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Editor’s note: This is part of a series of profiles for fall 2018 commencement. Read about more graduates.
Stephanie Brians has been a devoted and hard-working student, despite living in another state. Brians is a Sacramento, California, native who has tackled two degrees while raising her young child. She will be graduating with a bachelor’s degree in political science from the School of Politics and Global Studies and a bachelor’s degree in religious studies from the School of Historical, Philosophical and Religious Studies this semester.
“Being a mom and working while earning two degrees has been challenging, but there is no better motivation for success than to have a child,” said Brians. “I am lucky to have a lot of support from family and they have made the balancing act between student-, work- and mom-life manageable.”
She plans to pursue her studies further after graduation by going to law school. She has a few applications submitted already and is just waiting to hear back from the schools.
She answered a few questions about her time at ASU.
Question: What was your “aha” moment, when you realized you wanted to study the field you majored in?
Answer: I began my journey at ASU as a justice studies major but in my very first session of classes I took a course on current issues in international politics from Dr. Christina Schatzman along with an intro to justice studies from another professor, and it was Dr. Schatzman's course that completely changed my mind about what I wanted to study. I switched to a political science major and have taken many of Dr. Schatzman's courses during my time at ASU. In my second year at ASU, I enrolled in a religious studies class on Buddhism and loved it, so I took more courses on religion out of pure interest and my counselor recommended I take it on as a second major. Despite starting at ASU as a justice studies major I was lucky enough to encounter new ideas and topics that interested me and I ended up somewhere entirely different, but wonderful.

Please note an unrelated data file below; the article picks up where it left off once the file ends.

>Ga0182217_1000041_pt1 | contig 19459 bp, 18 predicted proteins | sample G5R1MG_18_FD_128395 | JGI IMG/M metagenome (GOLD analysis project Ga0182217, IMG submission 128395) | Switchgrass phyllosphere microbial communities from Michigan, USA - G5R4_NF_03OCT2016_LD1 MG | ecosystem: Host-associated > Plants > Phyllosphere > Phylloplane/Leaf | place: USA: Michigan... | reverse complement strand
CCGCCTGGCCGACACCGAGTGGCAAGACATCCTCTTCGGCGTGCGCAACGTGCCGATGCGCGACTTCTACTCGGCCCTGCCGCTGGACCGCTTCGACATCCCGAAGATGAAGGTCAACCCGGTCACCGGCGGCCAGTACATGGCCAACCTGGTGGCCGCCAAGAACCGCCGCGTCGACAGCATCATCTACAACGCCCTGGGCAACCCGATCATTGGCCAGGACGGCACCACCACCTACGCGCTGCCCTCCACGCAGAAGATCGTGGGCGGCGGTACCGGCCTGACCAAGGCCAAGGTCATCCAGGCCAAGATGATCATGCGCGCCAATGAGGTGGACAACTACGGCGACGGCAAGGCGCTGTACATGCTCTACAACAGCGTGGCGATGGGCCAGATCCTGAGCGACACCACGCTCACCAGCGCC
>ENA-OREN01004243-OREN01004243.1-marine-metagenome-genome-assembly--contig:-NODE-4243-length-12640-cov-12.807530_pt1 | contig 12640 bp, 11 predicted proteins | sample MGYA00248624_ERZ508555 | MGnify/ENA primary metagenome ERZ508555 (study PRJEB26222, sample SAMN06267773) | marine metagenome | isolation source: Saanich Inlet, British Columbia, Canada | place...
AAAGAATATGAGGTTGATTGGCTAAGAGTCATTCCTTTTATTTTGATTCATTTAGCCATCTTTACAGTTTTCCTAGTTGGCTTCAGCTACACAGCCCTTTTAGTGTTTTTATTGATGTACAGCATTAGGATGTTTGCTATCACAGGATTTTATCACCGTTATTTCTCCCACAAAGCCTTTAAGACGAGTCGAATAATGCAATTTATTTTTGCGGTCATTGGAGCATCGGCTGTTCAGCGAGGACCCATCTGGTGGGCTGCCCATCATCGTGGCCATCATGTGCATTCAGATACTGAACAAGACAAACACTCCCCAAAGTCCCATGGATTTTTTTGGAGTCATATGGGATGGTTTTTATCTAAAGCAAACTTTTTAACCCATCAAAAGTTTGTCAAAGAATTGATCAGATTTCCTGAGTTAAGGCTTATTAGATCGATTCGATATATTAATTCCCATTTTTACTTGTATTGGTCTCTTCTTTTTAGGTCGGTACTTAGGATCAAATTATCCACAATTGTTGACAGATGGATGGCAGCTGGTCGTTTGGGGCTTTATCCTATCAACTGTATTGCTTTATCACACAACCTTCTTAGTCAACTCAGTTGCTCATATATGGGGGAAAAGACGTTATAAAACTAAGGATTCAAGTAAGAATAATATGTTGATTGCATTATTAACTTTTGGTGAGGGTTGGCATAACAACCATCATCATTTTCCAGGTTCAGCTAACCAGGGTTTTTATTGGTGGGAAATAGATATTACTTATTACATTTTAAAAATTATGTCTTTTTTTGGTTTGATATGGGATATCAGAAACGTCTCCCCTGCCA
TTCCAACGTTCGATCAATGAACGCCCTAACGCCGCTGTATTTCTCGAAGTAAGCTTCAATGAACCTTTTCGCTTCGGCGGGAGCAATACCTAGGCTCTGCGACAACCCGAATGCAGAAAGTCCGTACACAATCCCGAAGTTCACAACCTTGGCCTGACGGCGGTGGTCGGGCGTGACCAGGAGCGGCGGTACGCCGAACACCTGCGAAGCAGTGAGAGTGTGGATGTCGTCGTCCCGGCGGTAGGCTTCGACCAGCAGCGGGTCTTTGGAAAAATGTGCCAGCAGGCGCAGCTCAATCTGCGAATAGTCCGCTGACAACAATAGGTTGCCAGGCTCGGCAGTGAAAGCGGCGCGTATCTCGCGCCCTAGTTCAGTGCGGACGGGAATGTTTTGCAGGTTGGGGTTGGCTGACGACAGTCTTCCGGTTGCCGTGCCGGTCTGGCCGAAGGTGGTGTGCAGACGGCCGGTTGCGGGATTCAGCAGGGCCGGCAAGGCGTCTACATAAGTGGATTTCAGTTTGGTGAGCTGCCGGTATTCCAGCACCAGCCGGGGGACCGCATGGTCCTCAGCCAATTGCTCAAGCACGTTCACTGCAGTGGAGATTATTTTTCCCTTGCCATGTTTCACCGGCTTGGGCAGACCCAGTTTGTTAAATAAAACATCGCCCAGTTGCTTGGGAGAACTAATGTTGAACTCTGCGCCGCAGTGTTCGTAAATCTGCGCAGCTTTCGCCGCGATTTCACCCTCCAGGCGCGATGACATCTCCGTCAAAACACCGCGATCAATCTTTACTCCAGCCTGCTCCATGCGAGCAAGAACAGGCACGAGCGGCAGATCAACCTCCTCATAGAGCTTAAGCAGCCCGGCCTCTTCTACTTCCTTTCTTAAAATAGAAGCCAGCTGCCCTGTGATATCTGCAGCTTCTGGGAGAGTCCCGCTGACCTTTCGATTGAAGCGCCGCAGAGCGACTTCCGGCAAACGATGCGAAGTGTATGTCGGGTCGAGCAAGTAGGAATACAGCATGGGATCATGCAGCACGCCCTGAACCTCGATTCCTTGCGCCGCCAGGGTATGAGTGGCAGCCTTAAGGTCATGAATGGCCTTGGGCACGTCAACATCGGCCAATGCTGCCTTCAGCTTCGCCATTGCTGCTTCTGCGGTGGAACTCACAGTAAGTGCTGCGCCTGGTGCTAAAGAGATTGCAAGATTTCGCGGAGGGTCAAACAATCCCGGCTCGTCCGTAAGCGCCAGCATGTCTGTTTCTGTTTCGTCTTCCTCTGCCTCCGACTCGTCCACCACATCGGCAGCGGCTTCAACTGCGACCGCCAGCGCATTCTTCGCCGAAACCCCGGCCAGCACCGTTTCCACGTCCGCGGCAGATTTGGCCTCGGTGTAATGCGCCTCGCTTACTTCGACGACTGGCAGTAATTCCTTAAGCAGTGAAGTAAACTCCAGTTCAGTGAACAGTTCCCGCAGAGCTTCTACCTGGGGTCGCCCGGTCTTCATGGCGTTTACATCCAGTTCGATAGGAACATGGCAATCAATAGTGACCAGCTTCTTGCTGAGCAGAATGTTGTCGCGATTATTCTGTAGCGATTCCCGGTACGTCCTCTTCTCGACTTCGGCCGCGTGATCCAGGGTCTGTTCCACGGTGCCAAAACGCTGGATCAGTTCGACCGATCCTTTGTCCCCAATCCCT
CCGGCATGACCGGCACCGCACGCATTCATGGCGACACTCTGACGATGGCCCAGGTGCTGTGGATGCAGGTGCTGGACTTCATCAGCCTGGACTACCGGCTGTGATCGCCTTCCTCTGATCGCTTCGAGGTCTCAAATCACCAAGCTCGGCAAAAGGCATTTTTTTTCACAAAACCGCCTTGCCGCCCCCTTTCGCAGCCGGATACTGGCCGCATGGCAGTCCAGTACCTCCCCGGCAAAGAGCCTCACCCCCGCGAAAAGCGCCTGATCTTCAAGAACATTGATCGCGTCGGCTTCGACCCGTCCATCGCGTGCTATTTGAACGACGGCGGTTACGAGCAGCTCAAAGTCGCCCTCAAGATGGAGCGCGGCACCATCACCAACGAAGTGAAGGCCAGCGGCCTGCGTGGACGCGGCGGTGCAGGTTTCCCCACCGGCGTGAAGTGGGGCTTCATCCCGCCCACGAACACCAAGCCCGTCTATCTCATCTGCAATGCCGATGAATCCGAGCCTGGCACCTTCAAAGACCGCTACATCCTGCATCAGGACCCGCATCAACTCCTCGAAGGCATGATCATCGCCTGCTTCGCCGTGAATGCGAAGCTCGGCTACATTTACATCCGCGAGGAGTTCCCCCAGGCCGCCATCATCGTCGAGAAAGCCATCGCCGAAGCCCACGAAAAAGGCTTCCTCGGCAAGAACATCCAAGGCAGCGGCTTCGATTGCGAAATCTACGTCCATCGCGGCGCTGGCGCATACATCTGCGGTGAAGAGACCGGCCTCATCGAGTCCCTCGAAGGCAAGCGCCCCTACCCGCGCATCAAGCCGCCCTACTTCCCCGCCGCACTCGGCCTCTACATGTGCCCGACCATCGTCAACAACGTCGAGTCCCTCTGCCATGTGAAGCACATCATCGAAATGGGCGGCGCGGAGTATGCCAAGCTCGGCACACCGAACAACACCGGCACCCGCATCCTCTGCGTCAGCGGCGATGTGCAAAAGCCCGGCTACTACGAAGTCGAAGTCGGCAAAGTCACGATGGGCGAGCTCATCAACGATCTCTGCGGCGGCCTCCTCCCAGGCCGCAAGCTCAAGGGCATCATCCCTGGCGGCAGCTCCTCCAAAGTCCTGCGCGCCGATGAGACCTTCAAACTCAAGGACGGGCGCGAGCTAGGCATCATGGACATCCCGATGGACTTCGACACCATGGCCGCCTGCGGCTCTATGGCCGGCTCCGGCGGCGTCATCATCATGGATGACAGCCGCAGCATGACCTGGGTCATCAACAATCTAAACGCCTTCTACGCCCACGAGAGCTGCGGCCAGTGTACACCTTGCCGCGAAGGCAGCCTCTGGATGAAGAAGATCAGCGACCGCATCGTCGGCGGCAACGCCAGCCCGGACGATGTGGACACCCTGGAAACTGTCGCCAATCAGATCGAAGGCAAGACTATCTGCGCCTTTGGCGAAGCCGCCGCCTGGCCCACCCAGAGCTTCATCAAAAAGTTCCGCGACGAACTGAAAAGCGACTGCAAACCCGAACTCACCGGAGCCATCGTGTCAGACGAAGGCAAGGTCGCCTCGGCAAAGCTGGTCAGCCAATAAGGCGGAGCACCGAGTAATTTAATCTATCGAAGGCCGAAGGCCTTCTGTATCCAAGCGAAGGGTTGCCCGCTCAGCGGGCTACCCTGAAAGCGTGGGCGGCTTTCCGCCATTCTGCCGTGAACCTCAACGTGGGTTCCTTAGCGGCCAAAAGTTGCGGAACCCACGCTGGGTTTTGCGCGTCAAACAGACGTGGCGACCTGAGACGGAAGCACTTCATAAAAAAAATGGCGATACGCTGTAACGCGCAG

Q: What’s something you learned while at ASU — in the classroom or otherwise — that surprised you or that changed your perspective?
A: My perspective on many historical events and political issues has been turned upside down since I began at ASU. I learned that we absolutely have to make an effort to understand differences, traditions and history in order to create positive change.
Q: Why did you choose ASU?
A: I chose ASU because it offered me the opportunity to earn my degrees in an online setting but that offered me the same education as those who are on campus.
Q: Which professor taught you the most important lesson while at ASU?
A: Dr. Christina Schatzman taught me the most important lesson I learned at ASU.
Q: What’s the best piece of advice you’d give to those still in school?
A: Keep going. There will be classes that test your limits and dedication, but it is all so worth it in the end.
Q: If someone gave you $40 million to solve one problem on our planet, what would you tackle?
A: $40 million would not solve the problem, but I would apply it to education for women and children in developing countries.